Quiz 18: A step back to review reference variables

  • Due Mar 28, 2016 at 10:10am
  • Points 6
  • Questions 6
  • Time Limit None
  • Allowed Attempts 2

Instructions

The setup for this quiz is long, since we've been away for a week and we didn't talk much about references in class the first time around. Please read the below. There are some important notes at the bottom. Then consult 5.9 and run the code snippets in the quiz to see what's happening.


Back in the stone age six weeks ago, you only knew how to hard-code values in your programs, like this:

int main()
{
    cout << "Hello, world!" << endl; // these strings are "hard-coded"
    cout << "Goodbye, world!" << endl; // changing them = rewriting program
    return 0;
}

You quickly learned how to use variables to stand in for these literal values, but still with hard-coding:

int main()
{
    string greeting = "Hello, world!"; // still hard-coded, assigned when
    string farewell = "Goodbye, world!"; // we compile the program

    cout << "Hello, world!" << endl; 
    cout << "Goodbye, world!" << endl;
    return 0;
}

You were pleased to be able to write interactive programs that do not respond the same way every time, instead getting input from the user. This is really different from hard-coding values:

int main()
{
    string firstname;
    cout << "Hi there! What's your name? (enter name): "; // a polite prompt 
    cin >> firstname; // this program obtains some values interactively
    string farewell = firstname + ", I have to go now. My home planet needs me!";
    cout << farewell << endl;
}

While some people wish only to write programs that get input from the user forever, that is only the first step we have taken. A really flexible and reusable program uses a function to receive its input:

string get_name()
{
    string name;
    cout << "Hi there! What's your name? (enter name): "; // Right now, we
    cin >> name; // are getting input from keyboard, but later we might
    return name; // want to read it from somewhere else, like a file
}

int main()
{
    string firstname = get_name(); // assign the return value into a variable
    string farewell = firstname + ", I have to go now. My home planet needs me!";
    cout << farewell << endl;
}

With this last program, if we want to change the mechanism by which the name is read into memory, we don't have to rewrite the whole program. The main() function doesn't care how the get_name() function works. The only thing that matters is that it return a string. The way main() is coded, it is expecting the right-hand side of the first assignment statement to evaluate to something of type string, which only happens if get_name() returns such a value.

You now have all the techniques to develop real programs in C++ except one. To move forward, we need to have a fuller understanding of reference. Since we are all aware that global variables are the devil, we need an alternative way to make variables accessible to different functions at different points during program execution. Reference is often a convenient way to do this, especially in the following situations:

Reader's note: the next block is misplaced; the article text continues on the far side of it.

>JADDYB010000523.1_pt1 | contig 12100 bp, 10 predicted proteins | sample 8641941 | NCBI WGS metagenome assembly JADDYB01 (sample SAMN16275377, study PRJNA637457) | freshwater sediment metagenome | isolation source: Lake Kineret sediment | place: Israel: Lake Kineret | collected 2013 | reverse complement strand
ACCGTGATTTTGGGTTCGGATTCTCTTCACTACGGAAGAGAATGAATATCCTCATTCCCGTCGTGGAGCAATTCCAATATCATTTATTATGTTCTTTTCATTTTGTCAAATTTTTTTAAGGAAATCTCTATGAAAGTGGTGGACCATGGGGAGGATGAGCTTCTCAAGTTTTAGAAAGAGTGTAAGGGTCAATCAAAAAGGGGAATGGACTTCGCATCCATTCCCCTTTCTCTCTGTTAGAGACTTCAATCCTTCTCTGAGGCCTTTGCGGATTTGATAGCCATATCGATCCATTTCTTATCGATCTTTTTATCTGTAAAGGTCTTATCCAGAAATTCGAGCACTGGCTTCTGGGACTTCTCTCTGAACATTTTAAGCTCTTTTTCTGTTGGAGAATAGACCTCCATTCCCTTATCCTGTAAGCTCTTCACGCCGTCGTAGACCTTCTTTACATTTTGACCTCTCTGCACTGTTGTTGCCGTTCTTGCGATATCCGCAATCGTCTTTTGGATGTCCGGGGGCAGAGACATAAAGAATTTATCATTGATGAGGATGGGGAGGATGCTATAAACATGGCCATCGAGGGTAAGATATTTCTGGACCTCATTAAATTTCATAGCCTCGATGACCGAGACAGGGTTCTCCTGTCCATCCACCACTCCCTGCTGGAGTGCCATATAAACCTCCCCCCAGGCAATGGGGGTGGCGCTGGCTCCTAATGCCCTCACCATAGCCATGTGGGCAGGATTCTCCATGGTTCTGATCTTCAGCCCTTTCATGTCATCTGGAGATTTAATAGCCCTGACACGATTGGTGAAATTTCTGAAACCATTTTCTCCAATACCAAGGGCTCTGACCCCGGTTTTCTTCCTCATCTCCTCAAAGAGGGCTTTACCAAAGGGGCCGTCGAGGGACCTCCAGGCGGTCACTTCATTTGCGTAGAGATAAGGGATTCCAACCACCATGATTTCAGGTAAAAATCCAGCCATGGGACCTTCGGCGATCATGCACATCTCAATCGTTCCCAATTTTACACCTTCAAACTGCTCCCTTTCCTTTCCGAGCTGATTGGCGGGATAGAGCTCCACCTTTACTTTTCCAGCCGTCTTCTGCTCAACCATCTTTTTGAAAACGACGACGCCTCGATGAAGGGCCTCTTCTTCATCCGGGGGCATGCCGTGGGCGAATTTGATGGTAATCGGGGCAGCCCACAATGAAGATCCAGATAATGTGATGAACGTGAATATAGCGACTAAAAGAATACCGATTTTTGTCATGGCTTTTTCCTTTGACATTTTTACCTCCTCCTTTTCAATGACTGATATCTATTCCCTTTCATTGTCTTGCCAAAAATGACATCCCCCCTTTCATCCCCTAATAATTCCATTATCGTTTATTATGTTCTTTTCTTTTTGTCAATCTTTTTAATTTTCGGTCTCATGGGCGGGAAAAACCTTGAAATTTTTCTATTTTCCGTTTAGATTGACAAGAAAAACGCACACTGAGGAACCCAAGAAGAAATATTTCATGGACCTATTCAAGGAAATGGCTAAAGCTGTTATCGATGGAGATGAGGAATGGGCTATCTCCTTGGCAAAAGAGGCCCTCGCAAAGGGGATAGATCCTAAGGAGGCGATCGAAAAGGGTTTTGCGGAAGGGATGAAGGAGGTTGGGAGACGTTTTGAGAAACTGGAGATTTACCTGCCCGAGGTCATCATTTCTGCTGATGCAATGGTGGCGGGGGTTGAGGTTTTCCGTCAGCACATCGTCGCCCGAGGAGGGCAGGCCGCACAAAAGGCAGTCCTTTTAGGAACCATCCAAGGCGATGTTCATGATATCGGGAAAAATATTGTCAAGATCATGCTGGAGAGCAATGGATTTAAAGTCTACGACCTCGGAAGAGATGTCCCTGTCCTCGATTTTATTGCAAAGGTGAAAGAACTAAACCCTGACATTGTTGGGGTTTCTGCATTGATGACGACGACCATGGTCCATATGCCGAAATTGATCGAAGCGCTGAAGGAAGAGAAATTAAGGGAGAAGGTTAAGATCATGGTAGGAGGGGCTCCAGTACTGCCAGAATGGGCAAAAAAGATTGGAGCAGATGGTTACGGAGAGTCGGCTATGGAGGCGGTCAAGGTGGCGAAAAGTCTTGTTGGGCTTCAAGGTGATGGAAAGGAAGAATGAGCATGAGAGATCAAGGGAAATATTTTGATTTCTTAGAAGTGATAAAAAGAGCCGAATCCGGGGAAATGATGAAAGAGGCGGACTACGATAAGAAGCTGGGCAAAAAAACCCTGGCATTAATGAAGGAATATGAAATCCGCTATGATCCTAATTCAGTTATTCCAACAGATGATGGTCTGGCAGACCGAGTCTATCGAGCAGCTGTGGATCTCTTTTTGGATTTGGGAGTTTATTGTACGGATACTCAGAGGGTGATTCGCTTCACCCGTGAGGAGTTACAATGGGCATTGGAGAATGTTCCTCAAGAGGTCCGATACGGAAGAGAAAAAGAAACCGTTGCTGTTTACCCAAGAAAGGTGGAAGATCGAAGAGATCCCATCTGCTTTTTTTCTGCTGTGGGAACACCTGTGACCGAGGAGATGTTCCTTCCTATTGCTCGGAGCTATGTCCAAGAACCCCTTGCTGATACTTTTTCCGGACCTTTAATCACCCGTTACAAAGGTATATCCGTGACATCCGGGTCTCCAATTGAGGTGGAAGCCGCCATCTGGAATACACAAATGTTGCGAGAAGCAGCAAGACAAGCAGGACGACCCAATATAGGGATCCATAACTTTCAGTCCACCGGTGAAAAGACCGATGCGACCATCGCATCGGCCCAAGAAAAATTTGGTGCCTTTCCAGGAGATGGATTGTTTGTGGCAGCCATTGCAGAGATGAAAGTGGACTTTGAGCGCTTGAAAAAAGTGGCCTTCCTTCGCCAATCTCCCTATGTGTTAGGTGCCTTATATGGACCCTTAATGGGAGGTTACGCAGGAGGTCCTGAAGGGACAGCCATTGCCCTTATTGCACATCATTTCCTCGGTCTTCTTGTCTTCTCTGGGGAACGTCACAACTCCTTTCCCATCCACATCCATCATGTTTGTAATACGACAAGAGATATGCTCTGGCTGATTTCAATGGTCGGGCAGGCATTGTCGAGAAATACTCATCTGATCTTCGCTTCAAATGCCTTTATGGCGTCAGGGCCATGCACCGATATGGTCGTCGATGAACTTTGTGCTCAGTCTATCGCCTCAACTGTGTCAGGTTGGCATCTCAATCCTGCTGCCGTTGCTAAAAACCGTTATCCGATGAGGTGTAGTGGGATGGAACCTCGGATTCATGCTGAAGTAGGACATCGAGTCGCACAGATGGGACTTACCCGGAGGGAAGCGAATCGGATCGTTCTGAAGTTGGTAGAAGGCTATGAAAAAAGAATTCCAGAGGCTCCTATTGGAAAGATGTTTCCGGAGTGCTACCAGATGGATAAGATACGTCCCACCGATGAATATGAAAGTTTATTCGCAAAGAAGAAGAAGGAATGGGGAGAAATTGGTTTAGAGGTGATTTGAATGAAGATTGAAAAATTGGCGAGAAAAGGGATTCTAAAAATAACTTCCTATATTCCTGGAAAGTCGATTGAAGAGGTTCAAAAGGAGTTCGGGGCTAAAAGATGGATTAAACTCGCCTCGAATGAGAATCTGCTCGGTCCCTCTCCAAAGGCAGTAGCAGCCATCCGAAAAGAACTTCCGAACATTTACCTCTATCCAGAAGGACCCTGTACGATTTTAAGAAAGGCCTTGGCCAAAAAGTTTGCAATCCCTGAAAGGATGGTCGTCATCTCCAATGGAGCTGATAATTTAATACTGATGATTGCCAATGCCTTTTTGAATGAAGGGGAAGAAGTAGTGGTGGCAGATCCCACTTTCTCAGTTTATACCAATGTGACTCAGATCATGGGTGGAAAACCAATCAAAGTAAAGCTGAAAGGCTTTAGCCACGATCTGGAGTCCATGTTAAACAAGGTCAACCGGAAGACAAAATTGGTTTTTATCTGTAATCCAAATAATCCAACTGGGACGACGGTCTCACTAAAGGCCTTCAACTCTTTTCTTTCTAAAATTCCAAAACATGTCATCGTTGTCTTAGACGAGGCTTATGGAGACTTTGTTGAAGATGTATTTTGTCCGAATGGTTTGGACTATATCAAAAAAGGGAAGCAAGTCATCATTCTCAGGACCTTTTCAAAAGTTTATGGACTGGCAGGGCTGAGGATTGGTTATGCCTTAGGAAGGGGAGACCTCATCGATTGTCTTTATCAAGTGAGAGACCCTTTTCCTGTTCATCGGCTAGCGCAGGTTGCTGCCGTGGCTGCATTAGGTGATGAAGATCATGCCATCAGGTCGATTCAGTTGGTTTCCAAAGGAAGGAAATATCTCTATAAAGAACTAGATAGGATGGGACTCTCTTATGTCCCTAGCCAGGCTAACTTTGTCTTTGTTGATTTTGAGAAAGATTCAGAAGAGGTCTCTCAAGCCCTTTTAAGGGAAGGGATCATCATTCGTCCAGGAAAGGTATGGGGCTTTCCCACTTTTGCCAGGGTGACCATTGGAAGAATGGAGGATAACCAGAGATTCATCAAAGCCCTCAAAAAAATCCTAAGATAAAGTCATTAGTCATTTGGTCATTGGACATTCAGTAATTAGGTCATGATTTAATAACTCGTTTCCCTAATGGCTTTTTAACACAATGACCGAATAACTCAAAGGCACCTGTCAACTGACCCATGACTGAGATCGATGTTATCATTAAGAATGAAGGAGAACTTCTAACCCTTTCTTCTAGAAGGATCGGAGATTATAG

• The function needs to read from or write to an array. (Arrays can ONLY be passed by reference in C++.)
  • The function needs to assign, modify, or update several values at once. If a function is only changing one variable, it's usually possible (though not always desirable) to avoid passing by reference. If you are writing a function that changes several variables, it should almost certainly accept those variables as reference parameters and modify them "in place" or "by side effect". This is as opposed to the more elementary way, by assigning the return value of a function into the variable that needs updating.

One word of caution as we start the second half of the semester. C++ is a mature language with many millions of lines of existing code, a huge global following, and an international committee that makes decisions about how it evolves. It is descended from the even more mature language C, and many of the most experienced programmers learned C++ after they were already good at C. I am not trying to teach you how to program in a C style, but rather a C++ style. If you look for help online, you are very, very likely to get answers that are more appropriate for C than for C++ (because there are so many people who learned to code that way: it's not wrong, it's just different). The code will probably still work, but it will be harder to understand, harder to debug, harder to maintain, and probably even harder to type in. It also won't have much to do with how we talk about things in class: it will just be a magic spell to you. Rely first on the book, me, Sam, and your classmates for help.

Reread 5.9 carefully and think about the examples and self-check questions before taking the quiz. Make sure to read the Programming Tip and Special Topic at the end of the section.

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